How do we imagine the cities of tomorrow? This is one of the most difficult questions that architects, designers, and urban planners need to answer in a time where more than half of the world’s population lives in urban settlements – a mere century ago only ten percent of the people inhabited urban dwellings. We have reached an era where the exponential growth of population, along with the shortage of natural resources, and the destruction of the natural environment, jeopardize the balance of the entire planet. In China alone, five-hundred-million people are migrating from rural to urban areas; a desperate measure to improve their quality of life, and fulfill the promise of higher salaries in a country of imbalanced economic growth.
Recognizing the biggest problems of our time is the first step to investigate the future of our existing cities and the possible conception of new ones. We start off with two essays with provocative analyses of the history of urbanism from 1850 through 1975. The second half of the 19th century saw the work of Georges Eugène Haussmann modernize Paris with a new circulation grid of broader rectilinear streets and boulevards that connected monuments and plazas, while the beginning of the 20th century was a laboratory for experimentation, including Edgar Chambless’ Roadtown, where a series of row houses run along rail lines from Baltimore to Washington. Soon afterwards, Le Corbusier proposes the Radiant City as a generic city plan based on the influence that spatial characteristics have on a sociological level – determining the appropriate space, ventilation, and illumination according to their effect on our senses. Richard Neutra followed those principles in Rush City, while Lucio Costa and Oscar Niemeyer were able to see their ideas materialized with the creation of Brasilia as the new capital for Brazil -it was imagined as two programmatic axes, the first one for residences and the second one for administrative, cultural, and recreational activities.
From 1960 to 1980 other visionary architects proposed urban fantasies and utopias rethinking the way we should live. They used pop culture imagery and technological advances to redefine the term metropolis. Yona Friedman’s Bridge City and Constant’s New Babylon explore mega-structures in the air for mobile societies, while Superstudio’s Continous Monument and Rem Koolhaas’ Exodus explore a post-capitalistic environment. In the same line we include the work of many other innovative architects including projects by the Japanese Metabolists, Archigram, Archizoom, Alison & Peter Smithson, and Buckminster Fuller.
Other essays explore the future of urbanism and the influence of pleasure and other primal senses in the outcome of architectural production and the development of digital cities fused to real ones to create a quasi-virtual reality – a city customized to each user according to specific needs in a specific time and space.
The Depth section is a collection of contemporary projects for new cities around the world. We have included a selection of large-scale projects whose sheer magnitude will restructure existing chaotic urban areas. We have compiled seven urban visions for Australia in 2050 – the most urbanized continent on Earth, with ninety-three percent of people living in cities. These visions include an underwater city, a new typology for the suburbs, a bridge city that could connect Melbourne to Hobart, and a network of small coastal cities linked by infrastructure to create the first city-continent.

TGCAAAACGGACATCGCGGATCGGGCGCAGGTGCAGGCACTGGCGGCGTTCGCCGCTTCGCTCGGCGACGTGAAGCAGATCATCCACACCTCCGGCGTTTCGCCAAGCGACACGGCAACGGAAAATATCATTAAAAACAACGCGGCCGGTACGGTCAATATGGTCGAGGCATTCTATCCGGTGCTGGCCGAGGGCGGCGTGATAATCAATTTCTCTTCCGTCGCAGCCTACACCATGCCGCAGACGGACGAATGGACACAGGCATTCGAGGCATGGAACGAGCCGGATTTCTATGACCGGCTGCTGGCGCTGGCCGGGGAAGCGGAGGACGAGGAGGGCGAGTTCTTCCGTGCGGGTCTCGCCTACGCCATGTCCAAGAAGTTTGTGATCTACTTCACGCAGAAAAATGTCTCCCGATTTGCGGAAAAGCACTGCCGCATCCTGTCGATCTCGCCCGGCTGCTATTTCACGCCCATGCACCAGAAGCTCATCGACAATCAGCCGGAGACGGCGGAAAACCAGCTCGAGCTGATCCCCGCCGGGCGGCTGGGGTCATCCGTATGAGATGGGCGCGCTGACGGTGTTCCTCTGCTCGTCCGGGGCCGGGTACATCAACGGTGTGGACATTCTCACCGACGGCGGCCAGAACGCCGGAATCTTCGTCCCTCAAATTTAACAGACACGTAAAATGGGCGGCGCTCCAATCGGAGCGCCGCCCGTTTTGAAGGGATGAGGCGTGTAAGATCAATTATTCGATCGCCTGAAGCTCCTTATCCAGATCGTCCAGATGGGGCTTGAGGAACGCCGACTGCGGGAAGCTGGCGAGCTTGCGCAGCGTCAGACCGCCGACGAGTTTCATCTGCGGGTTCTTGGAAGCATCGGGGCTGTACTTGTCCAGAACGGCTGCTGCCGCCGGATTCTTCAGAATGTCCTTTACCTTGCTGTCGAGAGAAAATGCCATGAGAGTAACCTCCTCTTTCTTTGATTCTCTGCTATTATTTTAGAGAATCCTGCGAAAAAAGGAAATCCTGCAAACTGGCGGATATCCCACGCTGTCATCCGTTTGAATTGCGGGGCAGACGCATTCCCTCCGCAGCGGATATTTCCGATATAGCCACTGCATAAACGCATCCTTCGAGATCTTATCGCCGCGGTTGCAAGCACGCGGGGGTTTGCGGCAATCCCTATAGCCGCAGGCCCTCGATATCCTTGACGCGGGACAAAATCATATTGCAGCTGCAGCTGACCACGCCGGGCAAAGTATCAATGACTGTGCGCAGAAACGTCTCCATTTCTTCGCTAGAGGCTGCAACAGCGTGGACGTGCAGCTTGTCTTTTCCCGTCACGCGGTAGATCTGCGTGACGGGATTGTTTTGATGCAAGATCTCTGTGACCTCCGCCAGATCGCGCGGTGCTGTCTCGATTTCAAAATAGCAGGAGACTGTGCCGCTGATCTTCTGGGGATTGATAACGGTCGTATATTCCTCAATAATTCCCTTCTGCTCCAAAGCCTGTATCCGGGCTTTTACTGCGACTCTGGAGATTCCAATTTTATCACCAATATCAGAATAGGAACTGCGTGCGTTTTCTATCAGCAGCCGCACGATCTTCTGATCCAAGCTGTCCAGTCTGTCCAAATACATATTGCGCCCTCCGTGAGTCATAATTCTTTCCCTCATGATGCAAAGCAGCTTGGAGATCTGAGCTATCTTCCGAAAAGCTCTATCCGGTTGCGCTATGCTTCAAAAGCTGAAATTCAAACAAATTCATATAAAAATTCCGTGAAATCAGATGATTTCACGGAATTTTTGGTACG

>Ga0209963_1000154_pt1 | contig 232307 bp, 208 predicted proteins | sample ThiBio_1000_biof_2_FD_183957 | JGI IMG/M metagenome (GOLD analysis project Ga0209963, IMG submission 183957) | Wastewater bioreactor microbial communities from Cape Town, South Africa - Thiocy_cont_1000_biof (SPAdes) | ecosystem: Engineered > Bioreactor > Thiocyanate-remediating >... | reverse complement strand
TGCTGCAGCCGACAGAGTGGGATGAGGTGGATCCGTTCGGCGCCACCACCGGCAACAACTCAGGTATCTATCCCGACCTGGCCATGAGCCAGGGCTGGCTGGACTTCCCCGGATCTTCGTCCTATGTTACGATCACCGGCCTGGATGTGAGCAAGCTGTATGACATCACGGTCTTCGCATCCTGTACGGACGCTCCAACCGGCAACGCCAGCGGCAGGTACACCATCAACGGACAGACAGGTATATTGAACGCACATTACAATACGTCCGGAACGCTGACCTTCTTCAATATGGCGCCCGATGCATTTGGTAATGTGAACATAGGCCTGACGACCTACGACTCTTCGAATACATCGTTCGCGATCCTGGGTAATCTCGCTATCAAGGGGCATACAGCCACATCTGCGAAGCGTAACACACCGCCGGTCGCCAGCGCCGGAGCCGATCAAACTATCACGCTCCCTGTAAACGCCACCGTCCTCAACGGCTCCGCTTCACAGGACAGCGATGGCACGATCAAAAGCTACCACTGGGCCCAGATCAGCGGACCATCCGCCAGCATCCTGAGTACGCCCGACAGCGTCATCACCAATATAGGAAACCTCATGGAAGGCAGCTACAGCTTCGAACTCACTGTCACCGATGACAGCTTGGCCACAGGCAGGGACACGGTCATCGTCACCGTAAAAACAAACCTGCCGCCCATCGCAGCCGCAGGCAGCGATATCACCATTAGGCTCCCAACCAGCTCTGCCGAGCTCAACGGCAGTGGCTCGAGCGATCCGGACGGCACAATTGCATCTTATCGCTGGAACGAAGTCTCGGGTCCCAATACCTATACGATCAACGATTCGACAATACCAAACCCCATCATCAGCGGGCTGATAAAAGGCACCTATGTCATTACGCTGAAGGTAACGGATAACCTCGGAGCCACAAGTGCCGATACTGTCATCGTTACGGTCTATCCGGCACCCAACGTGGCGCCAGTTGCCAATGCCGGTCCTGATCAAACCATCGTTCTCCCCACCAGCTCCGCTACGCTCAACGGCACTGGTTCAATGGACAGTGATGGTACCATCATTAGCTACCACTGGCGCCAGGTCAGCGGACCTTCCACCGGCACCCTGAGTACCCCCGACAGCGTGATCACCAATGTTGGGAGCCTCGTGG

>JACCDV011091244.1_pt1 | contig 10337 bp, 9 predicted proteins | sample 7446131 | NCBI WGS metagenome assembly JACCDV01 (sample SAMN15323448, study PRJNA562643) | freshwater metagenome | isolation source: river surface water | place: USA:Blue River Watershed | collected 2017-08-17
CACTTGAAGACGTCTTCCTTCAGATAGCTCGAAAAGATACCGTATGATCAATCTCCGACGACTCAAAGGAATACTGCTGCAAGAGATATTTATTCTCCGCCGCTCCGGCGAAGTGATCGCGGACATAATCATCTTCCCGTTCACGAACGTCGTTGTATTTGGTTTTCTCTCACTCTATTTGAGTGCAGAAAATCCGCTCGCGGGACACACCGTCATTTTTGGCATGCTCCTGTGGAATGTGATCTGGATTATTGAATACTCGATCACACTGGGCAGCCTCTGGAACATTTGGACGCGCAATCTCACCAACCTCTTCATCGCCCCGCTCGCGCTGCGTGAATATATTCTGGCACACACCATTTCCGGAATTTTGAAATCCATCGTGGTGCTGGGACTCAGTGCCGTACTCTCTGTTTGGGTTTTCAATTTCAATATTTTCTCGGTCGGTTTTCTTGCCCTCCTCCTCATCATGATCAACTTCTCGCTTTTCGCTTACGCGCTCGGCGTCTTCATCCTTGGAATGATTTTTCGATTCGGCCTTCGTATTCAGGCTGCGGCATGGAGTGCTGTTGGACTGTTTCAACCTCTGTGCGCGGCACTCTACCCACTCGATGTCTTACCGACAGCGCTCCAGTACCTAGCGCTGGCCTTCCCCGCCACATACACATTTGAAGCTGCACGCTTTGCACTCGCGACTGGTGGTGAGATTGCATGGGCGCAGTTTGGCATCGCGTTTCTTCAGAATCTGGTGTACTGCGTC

Among the large-scale urban projects we analyzed the proposal by Bjarke Ingels Group for Zira Island in Azerbaijan, a zero emission development defined as an “autonomous ecosystem where the flow of air, water, heat, and energy are channeled in natural ways.” In a different but equally optimistic way, Mitchell Joachim, from Terreform One, envisioned three ingenious projects for the cities of tomorrow. The first one, Homeway, proposes a radical change for the future of American dwellings by creating a twenty-first century mobile city. The second one, Fabtree, grows homes from living trees to create a fully integrated ecological community. The third one, Urban Re(f)use, proposes cities built with compacted waste. Other projects included are: UNStudio Creative Zone in Beijing, MAD Architects’ Taichung Center, LAVA’s Masdar development, and WOHA’s vision for Singapore in 2050.
Furthermore, Vincent Callebaut’s Dragonfly is an urban agriculture solution for New York City, with a vertical farm that “not only grows food, but also produces meat, dairy, poultry, and fish, recycles its own waste and water, and produces renewable energy.” Ted Given and Benny Chow’s Suburban Land Reclamation Project, located in the mid-west of the United States, imagines the future of suburban dwellings as kinetic structures that respond to one of the most violent climatic conditions: tornadoes which destroy thousands of homes each year.
Being immersed in one of the worse environmental and economic crises, it seems almost natural that the city of tomorrow should be one that preserves the natural landscape with integral architecture and urbanism with deep connections to site, culture, and environment. Existing cities should be transformed with hybrid buildings that could offer a juxtaposition of programs to live, work, and play for a hyper-mobile population.
123 pages, color ills / 23 x 29 cm / English